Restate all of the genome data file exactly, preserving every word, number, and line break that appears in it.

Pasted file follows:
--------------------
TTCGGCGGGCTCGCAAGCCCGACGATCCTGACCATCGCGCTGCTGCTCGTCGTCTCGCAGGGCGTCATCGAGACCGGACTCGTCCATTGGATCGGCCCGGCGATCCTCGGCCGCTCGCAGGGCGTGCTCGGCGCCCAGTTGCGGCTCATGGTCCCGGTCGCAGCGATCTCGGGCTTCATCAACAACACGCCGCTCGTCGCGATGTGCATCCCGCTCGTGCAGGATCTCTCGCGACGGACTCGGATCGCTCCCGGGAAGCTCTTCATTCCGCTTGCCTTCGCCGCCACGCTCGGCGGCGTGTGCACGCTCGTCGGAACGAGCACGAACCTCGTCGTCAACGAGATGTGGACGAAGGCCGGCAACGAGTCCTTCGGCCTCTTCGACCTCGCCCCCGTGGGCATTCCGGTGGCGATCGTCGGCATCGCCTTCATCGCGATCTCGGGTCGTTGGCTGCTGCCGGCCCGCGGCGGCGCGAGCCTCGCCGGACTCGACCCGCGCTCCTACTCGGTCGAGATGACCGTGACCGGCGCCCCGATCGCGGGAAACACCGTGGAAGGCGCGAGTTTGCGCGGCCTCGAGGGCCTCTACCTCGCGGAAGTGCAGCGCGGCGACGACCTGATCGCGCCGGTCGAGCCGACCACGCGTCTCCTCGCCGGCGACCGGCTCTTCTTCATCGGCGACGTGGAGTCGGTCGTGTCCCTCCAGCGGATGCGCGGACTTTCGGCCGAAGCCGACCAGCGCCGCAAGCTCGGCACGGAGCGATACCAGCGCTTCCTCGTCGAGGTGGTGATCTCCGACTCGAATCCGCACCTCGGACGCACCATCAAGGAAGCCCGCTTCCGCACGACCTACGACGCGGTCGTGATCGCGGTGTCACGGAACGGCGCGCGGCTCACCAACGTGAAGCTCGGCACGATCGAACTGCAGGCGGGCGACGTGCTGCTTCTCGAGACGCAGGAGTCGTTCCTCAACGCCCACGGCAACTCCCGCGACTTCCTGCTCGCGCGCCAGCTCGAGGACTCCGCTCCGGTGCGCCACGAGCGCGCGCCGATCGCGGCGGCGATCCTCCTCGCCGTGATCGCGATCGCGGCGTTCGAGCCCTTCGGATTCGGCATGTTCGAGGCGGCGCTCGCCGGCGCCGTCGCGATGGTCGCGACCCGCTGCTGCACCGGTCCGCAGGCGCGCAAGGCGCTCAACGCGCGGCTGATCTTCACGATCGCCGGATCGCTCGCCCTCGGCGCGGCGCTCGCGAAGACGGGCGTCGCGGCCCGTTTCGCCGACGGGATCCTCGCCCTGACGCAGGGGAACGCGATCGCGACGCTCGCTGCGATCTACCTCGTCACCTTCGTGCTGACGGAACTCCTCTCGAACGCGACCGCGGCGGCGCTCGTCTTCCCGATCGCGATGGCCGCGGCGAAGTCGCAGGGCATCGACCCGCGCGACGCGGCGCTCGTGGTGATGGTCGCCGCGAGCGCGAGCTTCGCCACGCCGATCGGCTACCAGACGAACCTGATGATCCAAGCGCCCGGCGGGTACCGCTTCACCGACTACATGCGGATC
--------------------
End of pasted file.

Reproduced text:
TTCGGCGGGCTCGCAAGCCCGACGATCCTGACCATCGCGCTGCTGCTCGTCGTCTCGCAGGGCGTCATCGAGACCGGACTCGTCCATTGGATCGGCCCGGCGATCCTCGGCCGCTCGCAGGGCGTGCTCGGCGCCCAGTTGCGGCTCATGGTCCCGGTCGCAGCGATCTCGGGCTTCATCAACAACACGCCGCTCGTCGCGATGTGCATCCCGCTCGTGCAGGATCTCTCGCGACGGACTCGGATCGCTCCCGGGAAGCTCTTCATTCCGCTTGCCTTCGCCGCCACGCTCGGCGGCGTGTGCACGCTCGTCGGAACGAGCACGAACCTCGTCGTCAACGAGATGTGGACGAAGGCCGGCAACGAGTCCTTCGGCCTCTTCGACCTCGCCCCCGTGGGCATTCCGGTGGCGATCGTCGGCATCGCCTTCATCGCGATCTCGGGTCGTTGGCTGCTGCCGGCCCGCGGCGGCGCGAGCCTCGCCGGACTCGACCCGCGCTCCTACTCGGTCGAGATGACCGTGACCGGCGCCCCGATCGCGGGAAACACCGTGGAAGGCGCGAGTTTGCGCGGCCTCGAGGGCCTCTACCTCGCGGAAGTGCAGCGCGGCGACGACCTGATCGCGCCGGTCGAGCCGACCACGCGTCTCCTCGCCGGCGACCGGCTCTTCTTCATCGGCGACGTGGAGTCGGTCGTGTCCCTCCAGCGGATGCGCGGACTTTCGGCCGAAGCCGACCAGCGCCGCAAGCTCGGCACGGAGCGATACCAGCGCTTCCTCGTCGAGGTGGTGATCTCCGACTCGAATCCGCACCTCGGACGCACCATCAAGGAAGCCCGCTTCCGCACGACCTACGACGCGGTCGTGATCGCGGTGTCACGGAACGGCGCGCGGCTCACCAACGTGAAGCTCGGCACGATCGAACTGCAGGCGGGCGACGTGCTGCTTCTCGAGACGCAGGAGTCGTTCCTCAACGCCCACGGCAACTCCCGCGACTTCCTGCTCGCGCGCCAGCTCGAGGACTCCGCTCCGGTGCGCCACGAGCGCGCGCCGATCGCGGCGGCGATCCTCCTCGCCGTGATCGCGATCGCGGCGTTCGAGCCCTTCGGATTCGGCATGTTCGAGGCGGCGCTCGCCGGCGCCGTCGCGATGGTCGCGACCCGCTGCTGCACCGGTCCGCAGGCGCGCAAGGCGCTCAACGCGCGGCTGATCTTCACGATCGCCGGATCGCTCGCCCTCGGCGCGGCGCTCGCGAAGACGGGCGTCGCGGCCCGTTTCGCCGACGGGATCCTCGCCCTGACGCAGGGGAACGCGATCGCGACGCTCGCTGCGATCTACCTCGTCACCTTCGTGCTGACGGAACTCCTCTCGAACGCGACCGCGGCGGCGCTCGTCTTCCCGATCGCGATGGCCGCGGCGAAGTCGCAGGGCATCGACCCGCGCGACGCGGCGCTCGTGGTGATGGTCGCCGCGAGCGCGAGCTTCGCCACGCCGATCGGCTACCAGACGAACCTGATGATCCAAGCGCCCGGCGGGTACCGCTTCACCGACTACATGCGGATC